RANDOLPH COUNTY, AR (KAIT) - One ingredient to your peanut butter and jelly sandwiches could be costing you more this year.
With the peanut crop in the south suffering from this year's hot weather, the USDA is saying the crop could be down nearly 13%. The primary peanut producing states are Georgia, Texas and Oklahoma. However in Region 8, several farmers are looking at the legumes as a cash crop.
Larry Vance, Field Consultant for the Clint Williams Company which is based out of Oklahoma and Texas, says this is the second year for peanuts in this area. He says about 3,000 acres of peanut fields exist in Randolph, Clay and Lawrence counties.
Vance says with weather and water issues in Texas, Georgia and Oklahoma, peanut farmers here stand to do pretty well.
Vance, "We think it's going to be lucrative. We're planning on that. If were going to get growers to participate it's got to be profitable for them and we think it can be. And that's our plan anyway."
I asked Vance what type of peanuts are being grown by farmers here.
Vance, "This year we're growing runner type peanuts is the only type we're growing. We have grown Virginia type and there are some Spanish types being grown."
The USDA is saying the overall peanut crop will be down about 13 percent... Meaning peanut butter and other peanut products could go up in price. Vance says peanut prices are up this year but accurate numbers won't be coming in until the crop actually begins harvest in the other states.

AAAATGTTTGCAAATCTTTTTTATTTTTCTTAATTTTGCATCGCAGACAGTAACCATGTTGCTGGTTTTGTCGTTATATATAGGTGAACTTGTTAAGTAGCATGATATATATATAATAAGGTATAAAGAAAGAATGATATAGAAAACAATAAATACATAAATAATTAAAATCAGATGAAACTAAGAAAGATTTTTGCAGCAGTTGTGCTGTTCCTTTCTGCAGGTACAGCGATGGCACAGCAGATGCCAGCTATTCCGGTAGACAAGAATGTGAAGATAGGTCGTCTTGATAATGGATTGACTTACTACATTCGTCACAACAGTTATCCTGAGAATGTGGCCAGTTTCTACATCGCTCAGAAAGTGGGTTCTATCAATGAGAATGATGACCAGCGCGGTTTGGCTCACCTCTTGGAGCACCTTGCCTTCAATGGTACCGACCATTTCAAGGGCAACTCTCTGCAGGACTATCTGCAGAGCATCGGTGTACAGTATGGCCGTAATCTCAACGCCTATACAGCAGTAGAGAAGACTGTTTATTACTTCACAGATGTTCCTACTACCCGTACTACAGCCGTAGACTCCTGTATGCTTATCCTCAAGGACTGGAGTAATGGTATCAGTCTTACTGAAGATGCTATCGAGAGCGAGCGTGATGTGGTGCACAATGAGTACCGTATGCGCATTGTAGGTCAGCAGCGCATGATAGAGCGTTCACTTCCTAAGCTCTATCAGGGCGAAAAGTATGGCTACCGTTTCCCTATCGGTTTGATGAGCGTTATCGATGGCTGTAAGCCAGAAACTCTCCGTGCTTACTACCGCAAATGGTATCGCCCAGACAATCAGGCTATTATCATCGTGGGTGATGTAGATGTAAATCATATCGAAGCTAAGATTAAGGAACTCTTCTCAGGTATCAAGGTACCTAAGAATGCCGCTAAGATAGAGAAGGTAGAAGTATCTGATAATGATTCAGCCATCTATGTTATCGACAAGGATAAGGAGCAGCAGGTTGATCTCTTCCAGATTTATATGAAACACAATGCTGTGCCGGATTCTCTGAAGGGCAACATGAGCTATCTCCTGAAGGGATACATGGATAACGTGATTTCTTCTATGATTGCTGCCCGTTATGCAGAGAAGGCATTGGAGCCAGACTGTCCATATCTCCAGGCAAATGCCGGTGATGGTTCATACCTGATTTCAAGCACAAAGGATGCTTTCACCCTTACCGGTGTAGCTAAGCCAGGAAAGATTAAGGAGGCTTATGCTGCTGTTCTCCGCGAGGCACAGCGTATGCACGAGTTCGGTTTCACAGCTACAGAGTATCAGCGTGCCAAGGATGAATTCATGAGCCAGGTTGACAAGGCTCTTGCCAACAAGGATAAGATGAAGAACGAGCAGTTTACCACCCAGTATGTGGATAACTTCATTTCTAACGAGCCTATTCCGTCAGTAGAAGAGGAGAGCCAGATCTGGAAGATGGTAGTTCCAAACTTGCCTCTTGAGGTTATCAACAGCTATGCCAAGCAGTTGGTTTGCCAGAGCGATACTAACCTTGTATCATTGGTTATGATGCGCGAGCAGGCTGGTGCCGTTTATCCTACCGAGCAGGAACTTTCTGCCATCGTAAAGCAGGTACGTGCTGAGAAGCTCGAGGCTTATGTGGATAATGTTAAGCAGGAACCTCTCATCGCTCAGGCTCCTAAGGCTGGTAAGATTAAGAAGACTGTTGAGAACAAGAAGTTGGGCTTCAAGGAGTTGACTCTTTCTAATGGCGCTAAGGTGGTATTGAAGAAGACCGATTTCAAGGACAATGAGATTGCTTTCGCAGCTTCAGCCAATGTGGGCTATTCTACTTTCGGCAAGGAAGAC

Vance, "I suspect they are going to be going up more as we move into harvest so I think it will be a good year price wise for peanuts."
And that's what brothers Kevin and Billy Weitkamp are counting on. They have 78 acres in peanuts this year on their farm outside Pocahontas. They had to deal with the flooding and got their crop in about a month late. Are peanuts more expensive to grow than other crops I asked Kevin Weitkamp.
Weitkamp, "We had to put fungicide out 3 times and pre-emerge over the top twice. I think it might be a little bit more than what we planned but it's still going to be a lot cheaper than corn or rice."
The Weitkamps say if the peanuts work out they will put them in their crop rotation with rice and corn.
Vance says Randolph county is perfect for peanuts because of the soil. And what does the soil have in it? Sand, lots and lots of sand.
Weitkamp, "This is the perfect place . We've got a lot of sand. Even more so since the levee broke." he said with a grin.
Like with any new crop there is a lot of interest from those who didn't plant peanuts this year. Weitkamp says he generally gets at least one call a day.
Weitkamp, "I think when Larry starts harvesting them there's going to be a lot of people out here watching him. Everybody wants to know when they are going to be harvested and how they are going to do."
So You might want to visit your local grocery store now to stock up for peanut butter jelly time before the prices go up.